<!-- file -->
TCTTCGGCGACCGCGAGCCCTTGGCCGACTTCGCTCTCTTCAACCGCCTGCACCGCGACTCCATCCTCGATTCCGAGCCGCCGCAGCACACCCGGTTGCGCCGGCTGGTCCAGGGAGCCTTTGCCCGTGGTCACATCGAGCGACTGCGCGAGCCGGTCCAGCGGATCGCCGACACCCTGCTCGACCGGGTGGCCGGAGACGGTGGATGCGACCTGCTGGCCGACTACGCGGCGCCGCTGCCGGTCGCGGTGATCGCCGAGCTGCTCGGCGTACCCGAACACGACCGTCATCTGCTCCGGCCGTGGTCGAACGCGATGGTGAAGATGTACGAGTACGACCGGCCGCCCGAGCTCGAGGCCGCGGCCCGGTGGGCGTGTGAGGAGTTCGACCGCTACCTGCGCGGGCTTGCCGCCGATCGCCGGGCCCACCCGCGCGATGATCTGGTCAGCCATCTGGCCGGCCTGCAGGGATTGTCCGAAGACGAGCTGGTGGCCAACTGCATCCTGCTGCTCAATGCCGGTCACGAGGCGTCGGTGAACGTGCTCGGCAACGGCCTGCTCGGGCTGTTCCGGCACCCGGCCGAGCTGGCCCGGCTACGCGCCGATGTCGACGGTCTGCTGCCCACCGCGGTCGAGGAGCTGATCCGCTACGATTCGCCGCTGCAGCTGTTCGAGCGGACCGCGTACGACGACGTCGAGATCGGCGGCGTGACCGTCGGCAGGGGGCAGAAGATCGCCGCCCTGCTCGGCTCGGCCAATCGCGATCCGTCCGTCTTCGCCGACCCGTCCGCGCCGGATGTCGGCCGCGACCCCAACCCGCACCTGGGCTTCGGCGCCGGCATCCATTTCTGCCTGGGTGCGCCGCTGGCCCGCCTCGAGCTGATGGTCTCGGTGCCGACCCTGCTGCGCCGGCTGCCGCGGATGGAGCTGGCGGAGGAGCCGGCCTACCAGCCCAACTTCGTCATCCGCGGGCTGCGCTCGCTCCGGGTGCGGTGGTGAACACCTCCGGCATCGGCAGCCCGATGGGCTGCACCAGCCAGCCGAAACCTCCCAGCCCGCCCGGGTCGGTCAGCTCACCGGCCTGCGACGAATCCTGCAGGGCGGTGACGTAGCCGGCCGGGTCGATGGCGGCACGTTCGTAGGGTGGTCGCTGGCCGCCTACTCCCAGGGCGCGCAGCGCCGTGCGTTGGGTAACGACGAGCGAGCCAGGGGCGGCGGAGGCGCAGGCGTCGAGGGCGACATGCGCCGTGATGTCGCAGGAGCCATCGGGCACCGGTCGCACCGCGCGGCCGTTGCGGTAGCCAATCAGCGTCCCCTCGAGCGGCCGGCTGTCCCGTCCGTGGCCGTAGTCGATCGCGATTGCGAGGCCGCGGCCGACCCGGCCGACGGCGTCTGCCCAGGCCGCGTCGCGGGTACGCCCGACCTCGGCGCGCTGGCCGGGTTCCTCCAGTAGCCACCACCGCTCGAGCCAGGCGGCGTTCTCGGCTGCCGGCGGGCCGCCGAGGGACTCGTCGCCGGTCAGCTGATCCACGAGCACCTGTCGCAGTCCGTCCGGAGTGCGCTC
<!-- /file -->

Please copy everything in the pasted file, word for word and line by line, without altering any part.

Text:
TCTTCGGCGACCGCGAGCCCTTGGCCGACTTCGCTCTCTTCAACCGCCTGCACCGCGACTCCATCCTCGATTCCGAGCCGCCGCAGCACACCCGGTTGCGCCGGCTGGTCCAGGGAGCCTTTGCCCGTGGTCACATCGAGCGACTGCGCGAGCCGGTCCAGCGGATCGCCGACACCCTGCTCGACCGGGTGGCCGGAGACGGTGGATGCGACCTGCTGGCCGACTACGCGGCGCCGCTGCCGGTCGCGGTGATCGCCGAGCTGCTCGGCGTACCCGAACACGACCGTCATCTGCTCCGGCCGTGGTCGAACGCGATGGTGAAGATGTACGAGTACGACCGGCCGCCCGAGCTCGAGGCCGCGGCCCGGTGGGCGTGTGAGGAGTTCGACCGCTACCTGCGCGGGCTTGCCGCCGATCGCCGGGCCCACCCGCGCGATGATCTGGTCAGCCATCTGGCCGGCCTGCAGGGATTGTCCGAAGACGAGCTGGTGGCCAACTGCATCCTGCTGCTCAATGCCGGTCACGAGGCGTCGGTGAACGTGCTCGGCAACGGCCTGCTCGGGCTGTTCCGGCACCCGGCCGAGCTGGCCCGGCTACGCGCCGATGTCGACGGTCTGCTGCCCACCGCGGTCGAGGAGCTGATCCGCTACGATTCGCCGCTGCAGCTGTTCGAGCGGACCGCGTACGACGACGTCGAGATCGGCGGCGTGACCGTCGGCAGGGGGCAGAAGATCGCCGCCCTGCTCGGCTCGGCCAATCGCGATCCGTCCGTCTTCGCCGACCCGTCCGCGCCGGATGTCGGCCGCGACCCCAACCCGCACCTGGGCTTCGGCGCCGGCATCCATTTCTGCCTGGGTGCGCCGCTGGCCCGCCTCGAGCTGATGGTCTCGGTGCCGACCCTGCTGCGCCGGCTGCCGCGGATGGAGCTGGCGGAGGAGCCGGCCTACCAGCCCAACTTCGTCATCCGCGGGCTGCGCTCGCTCCGGGTGCGGTGGTGAACACCTCCGGCATCGGCAGCCCGATGGGCTGCACCAGCCAGCCGAAACCTCCCAGCCCGCCCGGGTCGGTCAGCTCACCGGCCTGCGACGAATCCTGCAGGGCGGTGACGTAGCCGGCCGGGTCGATGGCGGCACGTTCGTAGGGTGGTCGCTGGCCGCCTACTCCCAGGGCGCGCAGCGCCGTGCGTTGGGTAACGACGAGCGAGCCAGGGGCGGCGGAGGCGCAGGCGTCGAGGGCGACATGCGCCGTGATGTCGCAGGAGCCATCGGGCACCGGTCGCACCGCGCGGCCGTTGCGGTAGCCAATCAGCGTCCCCTCGAGCGGCCGGCTGTCCCGTCCGTGGCCGTAGTCGATCGCGATTGCGAGGCCGCGGCCGACCCGGCCGACGGCGTCTGCCCAGGCCGCGTCGCGGGTACGCCCGACCTCGGCGCGCTGGCCGGGTTCCTCCAGTAGCCACCACCGCTCGAGCCAGGCGGCGTTCTCGGCTGCCGGCGGGCCGCCGAGGGACTCGTCGCCGGTCAGCTGATCCACGAGCACCTGTCGCAGTCCGTCCGGAGTGCGCTC